I have expressed my admiration several times on this blog about The Mint Theater Company and its mission of uncovering unjustly neglected dramas of the past. But in its most recent production, The Price of Thomas Scott, which closed a week ago on New York’s Theater Row, I’m afraid that this plucky Off-Broadway troupe could not breathe life back into the inanimate body it came upon.
In fact, I came away thinking that there might have been more off-stage curiosity and even drama in the life of this period piece’s English playwright, Elizabeth Baker, than in the play itself, which has not been produced since its original 1913 production.
The play is simple enough: After decades of running a drapery shop with increasingly dwindling profits, Thomas Scott can finally get out of the drudgery when an old acquaintance, Wicksteed, appears on his doorstep, offering to buy him out.
Each of the rest of the Scott family, for reasons of their own, are eager for him to accept the offer: Wife Ellen wants to move to the suburbs; son Leonard, a promising student, could use the money to advance his education; and daughter Annie, sensing her flair for something more creative than the mostly mundane hats she trims in Thomas’ shop, wants to study fashion in Paris.
Unfortunately, Thomas, a Noncomformist, or non-Anglican Protestant, has very strict ideas about morality, including that dancing is sinful—and Wicksteed wants to turn the shop into a dance hall. Should Thomas take his money and not concern himself with what is done with the property—or stand on principle and dash his family’s dreams?
To her credit, Baker does not make Thomas Scott one-dimensional, as, for, instance, a playwright like the dogmatic Lillian Hellman might have done. And Banks and his cast have sensitively conveyed these characters’ hopes, hesitation, and disappointment in the fate they have been dealt. (A hurried, frenzied attempt at an in-house dance by Annie and her suitor, Johnny Tite, offers a welcome kinetic release, as well as an appropriate symbol of cultural rebellion.) But the characters swallow their various misgivings, so that the action never reaches the emotional climax one expects here.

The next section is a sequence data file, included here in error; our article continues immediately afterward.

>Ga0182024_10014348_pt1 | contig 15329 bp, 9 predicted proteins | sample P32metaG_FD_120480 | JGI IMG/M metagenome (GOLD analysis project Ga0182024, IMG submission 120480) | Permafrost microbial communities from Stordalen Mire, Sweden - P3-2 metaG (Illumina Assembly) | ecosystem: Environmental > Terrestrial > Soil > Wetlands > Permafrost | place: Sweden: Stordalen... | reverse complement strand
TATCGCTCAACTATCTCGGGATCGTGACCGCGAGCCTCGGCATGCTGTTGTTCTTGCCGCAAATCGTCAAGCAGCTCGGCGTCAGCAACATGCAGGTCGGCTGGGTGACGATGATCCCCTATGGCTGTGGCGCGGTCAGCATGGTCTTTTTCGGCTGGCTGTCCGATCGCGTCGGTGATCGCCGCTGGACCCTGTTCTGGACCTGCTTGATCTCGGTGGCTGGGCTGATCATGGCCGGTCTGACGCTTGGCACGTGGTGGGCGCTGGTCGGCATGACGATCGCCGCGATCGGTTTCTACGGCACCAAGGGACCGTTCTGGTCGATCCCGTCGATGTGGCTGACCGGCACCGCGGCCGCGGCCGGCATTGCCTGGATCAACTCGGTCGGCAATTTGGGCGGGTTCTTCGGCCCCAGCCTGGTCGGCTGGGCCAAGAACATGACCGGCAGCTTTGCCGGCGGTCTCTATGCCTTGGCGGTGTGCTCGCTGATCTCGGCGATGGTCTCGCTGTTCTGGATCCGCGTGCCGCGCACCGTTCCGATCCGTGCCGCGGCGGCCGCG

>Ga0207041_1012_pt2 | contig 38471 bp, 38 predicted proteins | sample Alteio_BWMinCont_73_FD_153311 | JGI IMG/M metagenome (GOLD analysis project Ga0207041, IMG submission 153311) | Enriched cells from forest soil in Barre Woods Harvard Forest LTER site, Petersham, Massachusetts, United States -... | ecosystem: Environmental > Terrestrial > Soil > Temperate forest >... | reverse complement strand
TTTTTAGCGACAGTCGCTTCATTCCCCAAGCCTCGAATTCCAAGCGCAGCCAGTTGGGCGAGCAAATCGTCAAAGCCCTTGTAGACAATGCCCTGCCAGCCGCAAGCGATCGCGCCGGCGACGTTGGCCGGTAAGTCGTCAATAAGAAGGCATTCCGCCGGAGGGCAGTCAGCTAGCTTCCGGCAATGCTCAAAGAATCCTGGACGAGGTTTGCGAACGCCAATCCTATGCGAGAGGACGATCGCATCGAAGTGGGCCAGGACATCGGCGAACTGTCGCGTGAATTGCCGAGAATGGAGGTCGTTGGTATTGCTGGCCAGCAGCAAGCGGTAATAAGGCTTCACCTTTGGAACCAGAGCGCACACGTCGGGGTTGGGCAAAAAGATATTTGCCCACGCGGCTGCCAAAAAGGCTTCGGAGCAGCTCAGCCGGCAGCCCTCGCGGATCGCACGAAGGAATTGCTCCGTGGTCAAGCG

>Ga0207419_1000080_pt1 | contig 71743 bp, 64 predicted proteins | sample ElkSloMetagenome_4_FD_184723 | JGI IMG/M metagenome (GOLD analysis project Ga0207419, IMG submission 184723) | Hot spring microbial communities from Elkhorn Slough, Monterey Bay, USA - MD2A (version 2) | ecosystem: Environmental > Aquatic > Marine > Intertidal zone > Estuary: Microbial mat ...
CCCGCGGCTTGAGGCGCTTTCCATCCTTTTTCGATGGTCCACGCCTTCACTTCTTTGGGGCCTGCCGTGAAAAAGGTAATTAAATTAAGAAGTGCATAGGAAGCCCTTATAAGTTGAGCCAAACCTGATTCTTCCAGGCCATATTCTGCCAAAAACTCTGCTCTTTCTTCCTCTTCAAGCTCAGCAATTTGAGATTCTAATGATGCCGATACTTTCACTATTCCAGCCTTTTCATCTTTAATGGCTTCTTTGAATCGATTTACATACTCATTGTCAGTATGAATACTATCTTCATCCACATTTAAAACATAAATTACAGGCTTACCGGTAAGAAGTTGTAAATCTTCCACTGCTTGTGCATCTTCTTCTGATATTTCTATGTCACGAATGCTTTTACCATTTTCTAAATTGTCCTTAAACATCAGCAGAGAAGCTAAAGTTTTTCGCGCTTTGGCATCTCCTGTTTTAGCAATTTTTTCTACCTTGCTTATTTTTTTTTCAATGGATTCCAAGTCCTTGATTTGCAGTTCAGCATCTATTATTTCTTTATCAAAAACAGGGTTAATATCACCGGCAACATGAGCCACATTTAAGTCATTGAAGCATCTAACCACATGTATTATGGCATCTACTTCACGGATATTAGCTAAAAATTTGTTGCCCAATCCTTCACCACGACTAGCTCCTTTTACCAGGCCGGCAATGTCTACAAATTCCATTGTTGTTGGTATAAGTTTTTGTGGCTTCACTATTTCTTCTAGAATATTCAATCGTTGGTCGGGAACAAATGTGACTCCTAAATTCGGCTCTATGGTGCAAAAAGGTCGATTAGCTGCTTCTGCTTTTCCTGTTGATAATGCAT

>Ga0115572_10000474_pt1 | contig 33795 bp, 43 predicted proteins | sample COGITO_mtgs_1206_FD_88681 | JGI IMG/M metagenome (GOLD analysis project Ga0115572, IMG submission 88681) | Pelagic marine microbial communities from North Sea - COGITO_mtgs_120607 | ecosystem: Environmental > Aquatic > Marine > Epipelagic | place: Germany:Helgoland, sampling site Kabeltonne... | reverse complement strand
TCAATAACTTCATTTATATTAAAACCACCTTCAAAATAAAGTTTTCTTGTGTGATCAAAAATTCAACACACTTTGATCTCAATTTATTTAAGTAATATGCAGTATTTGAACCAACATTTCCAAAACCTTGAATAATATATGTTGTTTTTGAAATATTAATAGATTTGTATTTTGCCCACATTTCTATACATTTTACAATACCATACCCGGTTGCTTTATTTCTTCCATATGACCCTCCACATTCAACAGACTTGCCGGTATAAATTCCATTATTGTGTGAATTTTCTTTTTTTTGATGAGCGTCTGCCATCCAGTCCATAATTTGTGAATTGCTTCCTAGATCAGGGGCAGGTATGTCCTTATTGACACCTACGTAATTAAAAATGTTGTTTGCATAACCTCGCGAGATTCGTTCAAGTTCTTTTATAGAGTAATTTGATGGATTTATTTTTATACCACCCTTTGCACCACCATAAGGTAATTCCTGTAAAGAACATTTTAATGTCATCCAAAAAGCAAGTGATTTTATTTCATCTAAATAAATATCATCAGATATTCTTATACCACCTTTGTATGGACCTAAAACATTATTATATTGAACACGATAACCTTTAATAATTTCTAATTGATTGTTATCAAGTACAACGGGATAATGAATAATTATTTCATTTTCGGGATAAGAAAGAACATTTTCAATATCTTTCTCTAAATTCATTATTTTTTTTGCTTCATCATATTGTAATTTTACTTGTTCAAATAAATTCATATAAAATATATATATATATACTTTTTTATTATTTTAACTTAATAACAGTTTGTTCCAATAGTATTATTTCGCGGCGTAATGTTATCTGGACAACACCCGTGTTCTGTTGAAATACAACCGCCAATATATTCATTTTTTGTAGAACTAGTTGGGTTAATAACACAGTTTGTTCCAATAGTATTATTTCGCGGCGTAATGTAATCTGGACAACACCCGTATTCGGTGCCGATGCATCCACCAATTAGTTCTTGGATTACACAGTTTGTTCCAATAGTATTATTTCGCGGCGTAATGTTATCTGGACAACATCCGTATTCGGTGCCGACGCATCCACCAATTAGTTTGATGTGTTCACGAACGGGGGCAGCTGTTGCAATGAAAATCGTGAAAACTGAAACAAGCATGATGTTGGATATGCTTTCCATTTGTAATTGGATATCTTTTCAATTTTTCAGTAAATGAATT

Too often, reviewers write about a revived play they don’t like as being “dated.” I hate the term: it’s not only cliched but meaningless. (What, after all, is more “dated” than King Lear or Oedipus Rex?)
But I’m not sure how the Mint company thought it could make contemporary and relevant the intensely religious Edwardian milieu of Thomas Scott to overwhelmingly secular Manhattanites of the 21st century.
I would have welcomed the chance to learn more about the Noncomformists and the Liberal Party in Great Britain before World War I—a topic discussed by George Robb of William Paterson University in a post-show talk. Still, the post-performance lecture I attended, given by Maya Cantu, a member of the drama faculty at Bennington College and dramaturgical advisor to the Mint, was quite illuminating about Baker’s own life.
Like Annie Scott, Baker came from a strict religious background. Nor did her initial job in the workplace, as a shorthand clerk and typist, offer opportunities for what became a consuming creative interest: the theater.
Keenly observant, Baker quickly absorbed the conventions of the well-made theater of her time: sharp, realistic dialogue and unity of time and setting—facts reflected in the single setting and confined time period (two days) of The Price of Thomas Scott.
For a while, the London press hailed her as a “widener of frontiers.” But after a final one-act play in 1932, she fell into obscurity, except for a few telecasts of her plays by Britain’s Four ITV Television Playhouse from 1959 to 1961.
This production will be the first of a projected three that the Mint company will mount of Baker's plays over the next two years. One hopes that Partnership and Chains will fulfill the promise and soften the flaws present in this initial entry in the “Meet Miss Baker” project.